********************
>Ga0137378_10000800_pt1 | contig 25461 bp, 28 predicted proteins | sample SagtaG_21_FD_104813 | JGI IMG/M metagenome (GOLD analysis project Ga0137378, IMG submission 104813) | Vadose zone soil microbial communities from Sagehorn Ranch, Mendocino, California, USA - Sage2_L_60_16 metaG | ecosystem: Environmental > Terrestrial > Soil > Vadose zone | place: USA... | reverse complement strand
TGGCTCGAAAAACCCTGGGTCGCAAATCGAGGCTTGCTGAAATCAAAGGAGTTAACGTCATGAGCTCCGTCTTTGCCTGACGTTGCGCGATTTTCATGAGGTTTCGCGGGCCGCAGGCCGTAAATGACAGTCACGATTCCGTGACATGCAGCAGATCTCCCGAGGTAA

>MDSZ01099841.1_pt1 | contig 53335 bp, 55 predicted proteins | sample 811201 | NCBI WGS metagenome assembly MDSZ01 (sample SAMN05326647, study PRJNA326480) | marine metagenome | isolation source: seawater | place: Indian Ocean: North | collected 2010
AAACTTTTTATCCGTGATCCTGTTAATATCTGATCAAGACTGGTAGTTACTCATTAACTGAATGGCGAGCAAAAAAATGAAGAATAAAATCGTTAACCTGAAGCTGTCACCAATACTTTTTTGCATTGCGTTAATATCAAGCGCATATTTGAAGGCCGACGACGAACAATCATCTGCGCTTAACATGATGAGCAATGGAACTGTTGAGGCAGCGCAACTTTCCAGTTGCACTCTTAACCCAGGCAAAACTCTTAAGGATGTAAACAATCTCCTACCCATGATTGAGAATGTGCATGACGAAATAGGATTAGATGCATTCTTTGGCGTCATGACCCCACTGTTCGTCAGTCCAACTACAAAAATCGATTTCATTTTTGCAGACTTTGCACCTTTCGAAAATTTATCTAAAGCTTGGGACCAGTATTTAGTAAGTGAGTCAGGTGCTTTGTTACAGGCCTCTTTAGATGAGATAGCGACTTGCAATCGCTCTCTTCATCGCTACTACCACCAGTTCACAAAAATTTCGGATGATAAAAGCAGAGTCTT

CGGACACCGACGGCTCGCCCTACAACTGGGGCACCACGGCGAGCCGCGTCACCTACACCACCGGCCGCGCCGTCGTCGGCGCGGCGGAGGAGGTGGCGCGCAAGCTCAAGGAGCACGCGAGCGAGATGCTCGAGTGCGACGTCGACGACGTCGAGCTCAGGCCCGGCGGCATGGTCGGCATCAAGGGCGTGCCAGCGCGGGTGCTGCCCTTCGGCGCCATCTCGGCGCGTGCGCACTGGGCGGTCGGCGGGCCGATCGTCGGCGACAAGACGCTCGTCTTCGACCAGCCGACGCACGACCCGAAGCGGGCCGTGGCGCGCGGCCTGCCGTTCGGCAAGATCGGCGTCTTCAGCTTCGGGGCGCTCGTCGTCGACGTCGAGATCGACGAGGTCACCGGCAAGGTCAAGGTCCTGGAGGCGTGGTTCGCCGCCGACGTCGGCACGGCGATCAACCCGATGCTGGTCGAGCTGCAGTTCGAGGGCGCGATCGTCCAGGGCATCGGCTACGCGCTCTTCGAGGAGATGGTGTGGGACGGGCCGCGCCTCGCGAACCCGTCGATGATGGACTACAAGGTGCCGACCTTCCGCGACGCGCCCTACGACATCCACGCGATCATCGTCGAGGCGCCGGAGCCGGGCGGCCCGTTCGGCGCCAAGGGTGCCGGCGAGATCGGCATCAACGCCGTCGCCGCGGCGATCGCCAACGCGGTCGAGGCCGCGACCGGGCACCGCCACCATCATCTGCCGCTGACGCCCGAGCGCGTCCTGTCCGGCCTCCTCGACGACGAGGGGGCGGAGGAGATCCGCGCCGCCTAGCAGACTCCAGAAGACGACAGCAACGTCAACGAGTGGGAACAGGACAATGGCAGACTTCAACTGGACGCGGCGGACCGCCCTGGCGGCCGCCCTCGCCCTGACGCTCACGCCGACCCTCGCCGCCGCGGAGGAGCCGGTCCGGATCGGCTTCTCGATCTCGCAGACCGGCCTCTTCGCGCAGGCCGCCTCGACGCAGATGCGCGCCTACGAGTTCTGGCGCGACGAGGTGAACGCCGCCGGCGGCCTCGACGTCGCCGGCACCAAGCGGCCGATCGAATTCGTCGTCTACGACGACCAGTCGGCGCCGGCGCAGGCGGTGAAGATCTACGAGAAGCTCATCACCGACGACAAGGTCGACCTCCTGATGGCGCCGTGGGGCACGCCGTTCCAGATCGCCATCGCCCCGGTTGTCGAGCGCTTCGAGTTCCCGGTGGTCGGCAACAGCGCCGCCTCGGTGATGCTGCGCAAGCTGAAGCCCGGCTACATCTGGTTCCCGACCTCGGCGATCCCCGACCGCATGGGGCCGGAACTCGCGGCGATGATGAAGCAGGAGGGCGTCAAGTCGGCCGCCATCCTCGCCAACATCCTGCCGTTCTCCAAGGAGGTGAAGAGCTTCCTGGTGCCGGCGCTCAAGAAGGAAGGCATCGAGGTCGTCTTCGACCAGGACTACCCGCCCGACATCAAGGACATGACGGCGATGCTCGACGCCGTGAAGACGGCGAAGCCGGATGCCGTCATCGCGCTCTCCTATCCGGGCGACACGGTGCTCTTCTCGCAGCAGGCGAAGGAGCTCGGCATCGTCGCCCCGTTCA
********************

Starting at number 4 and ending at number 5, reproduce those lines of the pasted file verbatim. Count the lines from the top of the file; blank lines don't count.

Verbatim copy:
AAACTTTTTATCCGTGATCCTGTTAATATCTGATCAAGACTGGTAGTTACTCATTAACTGAATGGCGAGCAAAAAAATGAAGAATAAAATCGTTAACCTGAAGCTGTCACCAATACTTTTTTGCATTGCGTTAATATCAAGCGCATATTTGAAGGCCGACGACGAACAATCATCTGCGCTTAACATGATGAGCAATGGAACTGTTGAGGCAGCGCAACTTTCCAGTTGCACTCTTAACCCAGGCAAAACTCTTAAGGATGTAAACAATCTCCTACCCATGATTGAGAATGTGCATGACGAAATAGGATTAGATGCATTCTTTGGCGTCATGACCCCACTGTTCGTCAGTCCAACTACAAAAATCGATTTCATTTTTGCAGACTTTGCACCTTTCGAAAATTTATCTAAAGCTTGGGACCAGTATTTAGTAAGTGAGTCAGGTGCTTTGTTACAGGCCTCTTTAGATGAGATAGCGACTTGCAATCGCTCTCTTCATCGCTACTACCACCAGTTCACAAAAATTTCGGATGATAAAAGCAGAGTCTT

CGGACACCGACGGCTCGCCCTACAACTGGGGCACCACGGCGAGCCGCGTCACCTACACCACCGGCCGCGCCGTCGTCGGCGCGGCGGAGGAGGTGGCGCGCAAGCTCAAGGAGCACGCGAGCGAGATGCTCGAGTGCGACGTCGACGACGTCGAGCTCAGGCCCGGCGGCATGGTCGGCATCAAGGGCGTGCCAGCGCGGGTGCTGCCCTTCGGCGCCATCTCGGCGCGTGCGCACTGGGCGGTCGGCGGGCCGATCGTCGGCGACAAGACGCTCGTCTTCGACCAGCCGACGCACGACCCGAAGCGGGCCGTGGCGCGCGGCCTGCCGTTCGGCAAGATCGGCGTCTTCAGCTTCGGGGCGCTCGTCGTCGACGTCGAGATCGACGAGGTCACCGGCAAGGTCAAGGTCCTGGAGGCGTGGTTCGCCGCCGACGTCGGCACGGCGATCAACCCGATGCTGGTCGAGCTGCAGTTCGAGGGCGCGATCGTCCAGGGCATCGGCTACGCGCTCTTCGAGGAGATGGTGTGGGACGGGCCGCGCCTCGCGAACCCGTCGATGATGGACTACAAGGTGCCGACCTTCCGCGACGCGCCCTACGACATCCACGCGATCATCGTCGAGGCGCCGGAGCCGGGCGGCCCGTTCGGCGCCAAGGGTGCCGGCGAGATCGGCATCAACGCCGTCGCCGCGGCGATCGCCAACGCGGTCGAGGCCGCGACCGGGCACCGCCACCATCATCTGCCGCTGACGCCCGAGCGCGTCCTGTCCGGCCTCCTCGACGACGAGGGGGCGGAGGAGATCCGCGCCGCCTAGCAGACTCCAGAAGACGACAGCAACGTCAACGAGTGGGAACAGGACAATGGCAGACTTCAACTGGACGCGGCGGACCGCCCTGGCGGCCGCCCTCGCCCTGACGCTCACGCCGACCCTCGCCGCCGCGGAGGAGCCGGTCCGGATCGGCTTCTCGATCTCGCAGACCGGCCTCTTCGCGCAGGCCGCCTCGACGCAGATGCGCGCCTACGAGTTCTGGCGCGACGAGGTGAACGCCGCCGGCGGCCTCGACGTCGCCGGCACCAAGCGGCCGATCGAATTCGTCGTCTACGACGACCAGTCGGCGCCGGCGCAGGCGGTGAAGATCTACGAGAAGCTCATCACCGACGACAAGGTCGACCTCCTGATGGCGCCGTGGGGCACGCCGTTCCAGATCGCCATCGCCCCGGTTGTCGAGCGCTTCGAGTTCCCGGTGGTCGGCAACAGCGCCGCCTCGGTGATGCTGCGCAAGCTGAAGCCCGGCTACATCTGGTTCCCGACCTCGGCGATCCCCGACCGCATGGGGCCGGAACTCGCGGCGATGATGAAGCAGGAGGGCGTCAAGTCGGCCGCCATCCTCGCCAACATCCTGCCGTTCTCCAAGGAGGTGAAGAGCTTCCTGGTGCCGGCGCTCAAGAAGGAAGGCATCGAGGTCGTCTTCGACCAGGACTACCCGCCCGACATCAAGGACATGACGGCGATGCTCGACGCCGTGAAGACGGCGAAGCCGGATGCCGTCATCGCGCTCTCCTATCCGGGCGACACGGTGCTCTTCTCGCAGCAGGCGAAGGAGCTCGGCATCGTCGCCCCGTTCA